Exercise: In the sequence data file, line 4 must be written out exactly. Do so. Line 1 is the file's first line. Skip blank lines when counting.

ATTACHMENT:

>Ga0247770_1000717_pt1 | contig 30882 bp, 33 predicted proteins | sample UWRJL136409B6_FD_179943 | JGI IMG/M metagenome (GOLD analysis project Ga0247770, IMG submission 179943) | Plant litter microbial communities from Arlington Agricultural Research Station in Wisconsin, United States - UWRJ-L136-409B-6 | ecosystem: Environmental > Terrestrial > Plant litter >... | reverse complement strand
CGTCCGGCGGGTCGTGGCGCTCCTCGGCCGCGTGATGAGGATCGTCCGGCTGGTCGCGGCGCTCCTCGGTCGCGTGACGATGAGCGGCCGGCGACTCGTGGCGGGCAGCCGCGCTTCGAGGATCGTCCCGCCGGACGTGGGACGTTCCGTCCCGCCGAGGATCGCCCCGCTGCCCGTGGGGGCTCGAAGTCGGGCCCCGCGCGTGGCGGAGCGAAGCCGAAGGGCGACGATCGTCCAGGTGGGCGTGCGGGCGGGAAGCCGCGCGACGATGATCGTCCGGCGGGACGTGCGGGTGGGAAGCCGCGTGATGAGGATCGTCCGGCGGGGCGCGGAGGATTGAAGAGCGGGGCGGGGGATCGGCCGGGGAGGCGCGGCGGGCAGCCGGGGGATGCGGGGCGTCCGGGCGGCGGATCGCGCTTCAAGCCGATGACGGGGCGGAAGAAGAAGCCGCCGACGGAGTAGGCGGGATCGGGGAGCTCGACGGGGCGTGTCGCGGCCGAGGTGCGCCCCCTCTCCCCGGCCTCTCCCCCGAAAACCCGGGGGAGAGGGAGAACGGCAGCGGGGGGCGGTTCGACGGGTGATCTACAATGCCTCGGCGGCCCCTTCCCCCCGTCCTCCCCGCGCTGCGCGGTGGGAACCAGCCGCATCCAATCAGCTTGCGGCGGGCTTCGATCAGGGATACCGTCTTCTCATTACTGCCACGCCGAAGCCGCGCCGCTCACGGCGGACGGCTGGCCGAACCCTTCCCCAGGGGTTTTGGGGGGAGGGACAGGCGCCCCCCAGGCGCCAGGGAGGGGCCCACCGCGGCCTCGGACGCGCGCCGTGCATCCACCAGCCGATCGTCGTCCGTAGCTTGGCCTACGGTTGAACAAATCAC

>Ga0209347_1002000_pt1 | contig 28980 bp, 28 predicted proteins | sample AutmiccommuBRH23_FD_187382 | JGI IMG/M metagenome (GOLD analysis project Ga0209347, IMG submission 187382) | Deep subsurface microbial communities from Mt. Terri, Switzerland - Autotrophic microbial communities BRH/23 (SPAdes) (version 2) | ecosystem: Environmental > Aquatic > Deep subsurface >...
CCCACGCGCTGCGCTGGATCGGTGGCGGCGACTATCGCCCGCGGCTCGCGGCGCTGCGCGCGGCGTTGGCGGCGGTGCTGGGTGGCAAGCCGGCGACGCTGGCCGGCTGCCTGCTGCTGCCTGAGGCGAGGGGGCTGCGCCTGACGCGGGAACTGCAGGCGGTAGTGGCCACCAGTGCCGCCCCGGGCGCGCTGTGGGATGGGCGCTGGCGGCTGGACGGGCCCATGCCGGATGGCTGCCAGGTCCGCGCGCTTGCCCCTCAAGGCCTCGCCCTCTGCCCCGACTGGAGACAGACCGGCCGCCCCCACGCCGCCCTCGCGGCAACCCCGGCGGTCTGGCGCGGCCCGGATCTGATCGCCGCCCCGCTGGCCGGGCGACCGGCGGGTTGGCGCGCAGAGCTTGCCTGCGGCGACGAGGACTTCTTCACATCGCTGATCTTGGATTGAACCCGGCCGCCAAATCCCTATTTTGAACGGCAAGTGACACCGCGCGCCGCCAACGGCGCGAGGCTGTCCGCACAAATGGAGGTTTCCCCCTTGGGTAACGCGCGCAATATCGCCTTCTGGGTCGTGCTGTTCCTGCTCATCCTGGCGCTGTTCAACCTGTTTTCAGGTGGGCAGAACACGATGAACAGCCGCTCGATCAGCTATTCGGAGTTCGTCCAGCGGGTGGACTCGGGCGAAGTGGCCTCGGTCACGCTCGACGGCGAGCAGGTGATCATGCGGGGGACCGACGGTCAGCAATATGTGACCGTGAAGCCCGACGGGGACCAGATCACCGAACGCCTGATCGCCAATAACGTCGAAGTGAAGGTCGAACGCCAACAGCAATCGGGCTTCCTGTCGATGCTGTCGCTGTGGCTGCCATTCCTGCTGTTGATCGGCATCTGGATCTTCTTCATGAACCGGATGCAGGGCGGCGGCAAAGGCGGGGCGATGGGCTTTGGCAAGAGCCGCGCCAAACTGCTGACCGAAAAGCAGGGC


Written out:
CCCACGCGCTGCGCTGGATCGGTGGCGGCGACTATCGCCCGCGGCTCGCGGCGCTGCGCGCGGCGTTGGCGGCGGTGCTGGGTGGCAAGCCGGCGACGCTGGCCGGCTGCCTGCTGCTGCCTGAGGCGAGGGGGCTGCGCCTGACGCGGGAACTGCAGGCGGTAGTGGCCACCAGTGCCGCCCCGGGCGCGCTGTGGGATGGGCGCTGGCGGCTGGACGGGCCCATGCCGGATGGCTGCCAGGTCCGCGCGCTTGCCCCTCAAGGCCTCGCCCTCTGCCCCGACTGGAGACAGACCGGCCGCCCCCACGCCGCCCTCGCGGCAACCCCGGCGGTCTGGCGCGGCCCGGATCTGATCGCCGCCCCGCTGGCCGGGCGACCGGCGGGTTGGCGCGCAGAGCTTGCCTGCGGCGACGAGGACTTCTTCACATCGCTGATCTTGGATTGAACCCGGCCGCCAAATCCCTATTTTGAACGGCAAGTGACACCGCGCGCCGCCAACGGCGCGAGGCTGTCCGCACAAATGGAGGTTTCCCCCTTGGGTAACGCGCGCAATATCGCCTTCTGGGTCGTGCTGTTCCTGCTCATCCTGGCGCTGTTCAACCTGTTTTCAGGTGGGCAGAACACGATGAACAGCCGCTCGATCAGCTATTCGGAGTTCGTCCAGCGGGTGGACTCGGGCGAAGTGGCCTCGGTCACGCTCGACGGCGAGCAGGTGATCATGCGGGGGACCGACGGTCAGCAATATGTGACCGTGAAGCCCGACGGGGACCAGATCACCGAACGCCTGATCGCCAATAACGTCGAAGTGAAGGTCGAACGCCAACAGCAATCGGGCTTCCTGTCGATGCTGTCGCTGTGGCTGCCATTCCTGCTGTTGATCGGCATCTGGATCTTCTTCATGAACCGGATGCAGGGCGGCGGCAAAGGCGGGGCGATGGGCTTTGGCAAGAGCCGCGCCAAACTGCTGACCGAAAAGCAGGGC